Return to search

Core, core-plus infra debate ‘unhelpful’

A group of panellists at our Global Summit in Berlin were critical of classifications currently used to segment the market, arguing that ‘definitions will continue to blur’ over time.

The ongoing debate around core and core-plus infrastructure is “not particularly helpful”, according to Future Fund’s James Fraser-Smith.

Speaking on a panel at Infrastructure Investor’s Global Summit taking place this week in Berlin, the Australian sovereign wealth fund director criticised the ongoing debate, preferring to describe the less traditional assets as “opportunistic” investments which now make up about 25 percent of the fund’s allocation.

Fraser-Smith was joined in consensus by other members of the panel, which included Infracapital co-founder and director Ed Clarke, SL Capital managing director of infrastructure Dominic Helmsley, Hamish Mackenzie of Deutsche Asset Management and Andrew Marino, co-head of Carlyle’s $2.5 billion Global Infrastructure Opportunity Fund.

“The excitement in the market is differentiation,” Clarke stated. “Core and non-core are not at the heart of where we should be going [in this debate].”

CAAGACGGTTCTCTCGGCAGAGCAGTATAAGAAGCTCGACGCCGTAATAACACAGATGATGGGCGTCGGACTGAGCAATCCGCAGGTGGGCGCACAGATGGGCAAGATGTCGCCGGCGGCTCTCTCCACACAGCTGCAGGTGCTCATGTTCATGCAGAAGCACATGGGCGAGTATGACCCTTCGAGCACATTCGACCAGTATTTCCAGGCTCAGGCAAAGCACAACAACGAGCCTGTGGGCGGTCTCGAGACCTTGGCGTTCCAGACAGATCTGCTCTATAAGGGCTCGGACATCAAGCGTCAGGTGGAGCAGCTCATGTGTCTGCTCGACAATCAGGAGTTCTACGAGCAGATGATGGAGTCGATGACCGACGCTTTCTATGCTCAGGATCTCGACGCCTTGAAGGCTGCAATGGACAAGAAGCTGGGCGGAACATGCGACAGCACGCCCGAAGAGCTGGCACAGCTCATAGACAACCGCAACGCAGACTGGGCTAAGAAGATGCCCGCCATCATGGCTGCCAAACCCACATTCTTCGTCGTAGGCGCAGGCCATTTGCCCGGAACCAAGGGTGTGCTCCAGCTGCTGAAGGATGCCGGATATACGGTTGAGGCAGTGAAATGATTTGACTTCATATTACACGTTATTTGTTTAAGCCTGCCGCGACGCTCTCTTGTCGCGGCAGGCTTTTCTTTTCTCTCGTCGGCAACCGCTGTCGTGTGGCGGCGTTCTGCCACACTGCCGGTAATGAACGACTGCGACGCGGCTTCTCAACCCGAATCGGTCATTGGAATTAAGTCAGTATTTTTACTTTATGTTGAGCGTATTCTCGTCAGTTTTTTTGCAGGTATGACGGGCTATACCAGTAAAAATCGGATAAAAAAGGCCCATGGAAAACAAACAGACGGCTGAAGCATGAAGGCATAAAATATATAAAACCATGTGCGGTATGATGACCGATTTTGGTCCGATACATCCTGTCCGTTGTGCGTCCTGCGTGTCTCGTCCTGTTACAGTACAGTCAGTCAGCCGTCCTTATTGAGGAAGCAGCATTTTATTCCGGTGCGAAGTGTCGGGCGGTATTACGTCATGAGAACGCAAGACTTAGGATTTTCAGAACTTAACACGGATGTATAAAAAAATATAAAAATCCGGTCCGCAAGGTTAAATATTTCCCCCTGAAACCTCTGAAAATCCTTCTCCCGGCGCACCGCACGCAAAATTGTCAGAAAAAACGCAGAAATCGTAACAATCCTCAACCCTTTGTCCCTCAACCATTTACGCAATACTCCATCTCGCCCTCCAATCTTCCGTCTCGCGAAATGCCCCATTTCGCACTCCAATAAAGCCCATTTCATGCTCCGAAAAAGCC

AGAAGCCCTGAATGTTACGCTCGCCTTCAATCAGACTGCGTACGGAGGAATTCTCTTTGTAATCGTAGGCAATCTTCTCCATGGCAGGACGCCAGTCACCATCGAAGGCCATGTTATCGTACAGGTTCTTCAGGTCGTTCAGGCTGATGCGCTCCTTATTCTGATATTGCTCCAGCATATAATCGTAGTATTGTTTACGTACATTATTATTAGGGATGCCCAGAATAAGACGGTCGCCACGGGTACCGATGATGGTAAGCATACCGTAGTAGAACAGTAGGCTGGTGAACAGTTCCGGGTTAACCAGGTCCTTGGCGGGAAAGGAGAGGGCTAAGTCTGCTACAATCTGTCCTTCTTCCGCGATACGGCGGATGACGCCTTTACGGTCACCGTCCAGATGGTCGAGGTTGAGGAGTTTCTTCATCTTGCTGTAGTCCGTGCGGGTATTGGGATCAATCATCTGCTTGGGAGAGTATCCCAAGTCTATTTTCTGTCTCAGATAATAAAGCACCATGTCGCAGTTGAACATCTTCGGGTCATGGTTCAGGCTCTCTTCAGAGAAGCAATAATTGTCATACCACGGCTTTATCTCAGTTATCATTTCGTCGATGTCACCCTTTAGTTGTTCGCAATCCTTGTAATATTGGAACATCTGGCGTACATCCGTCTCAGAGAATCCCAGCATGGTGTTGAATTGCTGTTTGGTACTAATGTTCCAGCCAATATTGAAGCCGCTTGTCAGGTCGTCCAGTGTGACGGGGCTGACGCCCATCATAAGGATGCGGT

Mackenzie said both sides of the market will become more informed as the debate continues. He attributed efforts to segment the market along core/core-plus lines to a need to label things originating from a risk-versus-return perspective.

“Definitions will continue to blur, driven by technology change and the supply of capital,” Fraser-Smith predicted. “Good managers and good direct investors are needed to find those opportunities.”

Other topics discussed included the management of assets and future pipelines. Helmsley said generating returns are not the firm’s main priority when managing assets. He pointed to the company’s investment in Auris Kaasunjakelu, a gas distribution business with 570km of pipelines in Finland, stressing the need to “take responsibility of ownership” of such an asset and not “neglect the fundamental responsibility”, after which returns will follow.

Marino noted a peak of interest in US utilities, although he warned of the vastly
different investment environments across various states.